How will student learning be measured? Develop a rubric based on content area learning objectives. Allow students to self-assess during the learning process. Consider assessing the final product in a manner where the effective use of technology is only a part of their grade. Example: Student creates an awesome video that vaguely reflects the theme of the unit but does not demonstrate that he learned any content. The video, with all of it’s special effects, would not get a good grade because the major part of the grade is content area assessment. A great way to encourage authentic engagement and commitment is to have a small percentage of their grade be dependent on outside feedback. For example, views, comments, survey results, peer feedback, etc.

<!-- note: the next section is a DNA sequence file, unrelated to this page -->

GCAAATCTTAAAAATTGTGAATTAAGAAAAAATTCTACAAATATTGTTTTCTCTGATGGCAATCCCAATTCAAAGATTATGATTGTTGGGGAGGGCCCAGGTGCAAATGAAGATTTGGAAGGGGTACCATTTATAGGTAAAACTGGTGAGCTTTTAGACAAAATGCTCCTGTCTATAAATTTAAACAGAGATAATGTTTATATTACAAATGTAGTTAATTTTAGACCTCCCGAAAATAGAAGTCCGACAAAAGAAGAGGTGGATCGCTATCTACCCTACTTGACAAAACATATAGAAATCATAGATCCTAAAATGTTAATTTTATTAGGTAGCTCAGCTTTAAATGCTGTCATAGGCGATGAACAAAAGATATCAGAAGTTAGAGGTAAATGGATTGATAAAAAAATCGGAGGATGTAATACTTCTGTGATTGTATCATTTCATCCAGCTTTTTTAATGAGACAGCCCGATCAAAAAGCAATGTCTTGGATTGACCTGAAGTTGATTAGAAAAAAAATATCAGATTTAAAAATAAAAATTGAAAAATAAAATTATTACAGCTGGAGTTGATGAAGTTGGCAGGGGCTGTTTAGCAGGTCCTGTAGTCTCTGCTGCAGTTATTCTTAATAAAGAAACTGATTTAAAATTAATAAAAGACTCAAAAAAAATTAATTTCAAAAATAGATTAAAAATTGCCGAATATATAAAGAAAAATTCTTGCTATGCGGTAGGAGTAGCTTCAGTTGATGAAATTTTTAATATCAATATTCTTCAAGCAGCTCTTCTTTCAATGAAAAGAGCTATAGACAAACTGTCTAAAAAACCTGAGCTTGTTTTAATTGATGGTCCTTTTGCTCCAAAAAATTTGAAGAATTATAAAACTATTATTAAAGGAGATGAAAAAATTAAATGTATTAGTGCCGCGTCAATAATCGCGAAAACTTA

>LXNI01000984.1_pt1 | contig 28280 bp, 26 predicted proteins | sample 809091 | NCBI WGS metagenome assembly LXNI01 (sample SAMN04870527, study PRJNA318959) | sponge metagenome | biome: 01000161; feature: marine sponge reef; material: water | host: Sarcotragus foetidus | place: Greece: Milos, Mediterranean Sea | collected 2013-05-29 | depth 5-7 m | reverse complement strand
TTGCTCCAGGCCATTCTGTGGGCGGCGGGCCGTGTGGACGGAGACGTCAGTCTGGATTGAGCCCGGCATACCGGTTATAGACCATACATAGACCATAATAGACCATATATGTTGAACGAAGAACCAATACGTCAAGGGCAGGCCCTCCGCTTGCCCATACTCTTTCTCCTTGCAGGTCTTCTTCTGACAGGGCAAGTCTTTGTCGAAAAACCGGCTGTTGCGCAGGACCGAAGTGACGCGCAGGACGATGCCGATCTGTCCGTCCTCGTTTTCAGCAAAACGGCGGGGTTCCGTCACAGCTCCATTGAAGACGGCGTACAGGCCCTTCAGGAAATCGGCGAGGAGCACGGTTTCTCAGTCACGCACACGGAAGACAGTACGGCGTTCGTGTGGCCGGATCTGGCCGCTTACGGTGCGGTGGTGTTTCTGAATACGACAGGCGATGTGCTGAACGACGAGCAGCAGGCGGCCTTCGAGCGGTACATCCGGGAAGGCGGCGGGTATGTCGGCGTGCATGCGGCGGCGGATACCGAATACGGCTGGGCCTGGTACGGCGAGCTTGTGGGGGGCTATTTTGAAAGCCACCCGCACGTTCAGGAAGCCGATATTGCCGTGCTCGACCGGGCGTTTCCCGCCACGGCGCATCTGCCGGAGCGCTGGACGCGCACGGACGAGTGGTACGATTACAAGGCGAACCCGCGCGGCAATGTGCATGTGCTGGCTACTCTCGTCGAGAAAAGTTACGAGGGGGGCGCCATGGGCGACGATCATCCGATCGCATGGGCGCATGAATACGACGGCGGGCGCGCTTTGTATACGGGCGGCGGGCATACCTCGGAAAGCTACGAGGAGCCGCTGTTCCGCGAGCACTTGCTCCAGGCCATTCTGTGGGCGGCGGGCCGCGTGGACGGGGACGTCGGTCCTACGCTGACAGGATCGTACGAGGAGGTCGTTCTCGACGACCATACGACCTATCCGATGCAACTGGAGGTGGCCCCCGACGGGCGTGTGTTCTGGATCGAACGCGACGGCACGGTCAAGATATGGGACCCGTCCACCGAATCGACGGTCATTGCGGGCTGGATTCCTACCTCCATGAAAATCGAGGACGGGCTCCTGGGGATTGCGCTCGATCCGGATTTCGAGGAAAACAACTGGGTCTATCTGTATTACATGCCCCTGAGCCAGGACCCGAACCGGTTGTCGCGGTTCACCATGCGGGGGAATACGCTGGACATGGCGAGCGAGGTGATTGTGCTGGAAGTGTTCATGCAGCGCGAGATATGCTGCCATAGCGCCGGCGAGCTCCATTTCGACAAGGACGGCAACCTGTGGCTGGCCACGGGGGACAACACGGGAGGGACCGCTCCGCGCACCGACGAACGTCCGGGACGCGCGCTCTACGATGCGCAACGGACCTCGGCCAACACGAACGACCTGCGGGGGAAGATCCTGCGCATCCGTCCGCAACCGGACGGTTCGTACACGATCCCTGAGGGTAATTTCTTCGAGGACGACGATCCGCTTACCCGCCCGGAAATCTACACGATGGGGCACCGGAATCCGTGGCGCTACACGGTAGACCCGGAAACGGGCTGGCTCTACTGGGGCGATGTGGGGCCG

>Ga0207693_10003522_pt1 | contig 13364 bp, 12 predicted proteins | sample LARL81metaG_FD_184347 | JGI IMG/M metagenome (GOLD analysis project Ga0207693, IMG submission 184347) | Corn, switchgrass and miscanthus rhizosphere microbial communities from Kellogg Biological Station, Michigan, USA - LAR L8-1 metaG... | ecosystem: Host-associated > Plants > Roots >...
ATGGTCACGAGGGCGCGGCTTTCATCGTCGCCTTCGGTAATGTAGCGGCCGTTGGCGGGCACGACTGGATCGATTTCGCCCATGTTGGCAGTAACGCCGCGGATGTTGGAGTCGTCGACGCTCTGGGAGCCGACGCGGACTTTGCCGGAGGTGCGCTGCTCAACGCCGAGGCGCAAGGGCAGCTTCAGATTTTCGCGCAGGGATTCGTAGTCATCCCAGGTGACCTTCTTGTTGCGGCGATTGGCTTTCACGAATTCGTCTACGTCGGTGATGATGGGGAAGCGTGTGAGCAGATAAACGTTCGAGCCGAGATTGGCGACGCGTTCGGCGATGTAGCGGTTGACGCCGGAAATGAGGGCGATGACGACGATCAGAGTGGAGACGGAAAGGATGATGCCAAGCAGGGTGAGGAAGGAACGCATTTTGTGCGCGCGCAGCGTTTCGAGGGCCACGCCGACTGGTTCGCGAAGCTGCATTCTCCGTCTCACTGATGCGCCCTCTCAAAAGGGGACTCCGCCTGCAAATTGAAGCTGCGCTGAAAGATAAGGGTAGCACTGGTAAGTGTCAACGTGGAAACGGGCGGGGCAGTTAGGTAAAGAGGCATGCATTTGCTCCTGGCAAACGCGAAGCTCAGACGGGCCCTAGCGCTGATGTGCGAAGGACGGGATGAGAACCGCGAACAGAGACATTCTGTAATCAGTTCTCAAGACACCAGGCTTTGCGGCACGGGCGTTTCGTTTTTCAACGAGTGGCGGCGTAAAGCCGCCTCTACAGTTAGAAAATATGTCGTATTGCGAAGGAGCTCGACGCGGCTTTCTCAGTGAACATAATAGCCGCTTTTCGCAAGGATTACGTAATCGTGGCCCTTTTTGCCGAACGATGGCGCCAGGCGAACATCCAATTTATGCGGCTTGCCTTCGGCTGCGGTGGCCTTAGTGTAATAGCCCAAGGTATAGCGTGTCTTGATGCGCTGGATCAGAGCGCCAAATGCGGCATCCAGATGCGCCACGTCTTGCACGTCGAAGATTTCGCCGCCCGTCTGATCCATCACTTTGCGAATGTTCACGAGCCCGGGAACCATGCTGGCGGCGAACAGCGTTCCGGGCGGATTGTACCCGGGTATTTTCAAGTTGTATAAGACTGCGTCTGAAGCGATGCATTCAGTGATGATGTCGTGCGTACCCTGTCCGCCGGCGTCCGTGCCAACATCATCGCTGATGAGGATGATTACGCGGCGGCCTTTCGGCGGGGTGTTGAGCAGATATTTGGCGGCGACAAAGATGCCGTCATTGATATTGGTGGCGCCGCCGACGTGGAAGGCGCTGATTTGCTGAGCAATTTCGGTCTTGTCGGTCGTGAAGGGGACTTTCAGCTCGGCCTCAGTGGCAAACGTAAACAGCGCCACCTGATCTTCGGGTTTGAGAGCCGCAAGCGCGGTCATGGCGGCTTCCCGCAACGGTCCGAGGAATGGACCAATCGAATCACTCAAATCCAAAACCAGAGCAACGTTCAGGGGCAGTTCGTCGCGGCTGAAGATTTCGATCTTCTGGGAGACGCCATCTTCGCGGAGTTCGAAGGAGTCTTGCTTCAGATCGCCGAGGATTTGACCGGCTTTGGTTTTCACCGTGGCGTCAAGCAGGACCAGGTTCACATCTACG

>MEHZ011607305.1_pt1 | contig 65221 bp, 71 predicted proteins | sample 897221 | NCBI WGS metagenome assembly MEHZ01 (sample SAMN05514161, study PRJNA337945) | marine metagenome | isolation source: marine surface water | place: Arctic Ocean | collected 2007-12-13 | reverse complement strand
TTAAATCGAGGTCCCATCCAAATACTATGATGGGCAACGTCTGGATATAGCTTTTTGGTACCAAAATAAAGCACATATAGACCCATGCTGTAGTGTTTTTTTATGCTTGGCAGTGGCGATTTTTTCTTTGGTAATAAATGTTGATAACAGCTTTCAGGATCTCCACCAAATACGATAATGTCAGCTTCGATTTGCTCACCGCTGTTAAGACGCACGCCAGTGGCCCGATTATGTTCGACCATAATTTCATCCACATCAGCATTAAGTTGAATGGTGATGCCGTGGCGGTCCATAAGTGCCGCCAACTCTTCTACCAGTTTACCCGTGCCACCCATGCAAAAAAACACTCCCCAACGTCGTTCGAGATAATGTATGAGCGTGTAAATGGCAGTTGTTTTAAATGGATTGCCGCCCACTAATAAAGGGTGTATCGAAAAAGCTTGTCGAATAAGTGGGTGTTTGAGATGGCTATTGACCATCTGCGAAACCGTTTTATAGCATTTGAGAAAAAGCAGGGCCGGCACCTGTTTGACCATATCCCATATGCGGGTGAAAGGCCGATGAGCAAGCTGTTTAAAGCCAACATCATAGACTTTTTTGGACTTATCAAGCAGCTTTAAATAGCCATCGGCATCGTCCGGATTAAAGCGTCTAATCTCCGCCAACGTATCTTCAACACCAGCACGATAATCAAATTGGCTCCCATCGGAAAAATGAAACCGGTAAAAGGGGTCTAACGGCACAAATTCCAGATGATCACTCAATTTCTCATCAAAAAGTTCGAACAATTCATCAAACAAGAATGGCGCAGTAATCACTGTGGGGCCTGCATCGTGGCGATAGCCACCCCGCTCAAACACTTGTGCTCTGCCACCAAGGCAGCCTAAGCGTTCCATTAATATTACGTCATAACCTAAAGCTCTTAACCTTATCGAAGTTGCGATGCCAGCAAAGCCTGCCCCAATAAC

Step 3—Design the Activity
Design activities that require students to answer how, which, or why. These questions allow students to create new knowledge. Connect the students’ personal interests if possible. Have it pertain to the real world.
Use a guide to structure the activities for learning, such as a planning guide, graphic organizer, or worksheet. Use of technology tools need to scaffold to enable students to complete the task.
Step 4—Design the Process
Identify instructional resources and materials. Find the web sites that students will use and organize them within a document that students can easily access on the web.
Select specific instructional strategies for content such as cooperative learning, teacher directed instruction, modeling, and guided practice.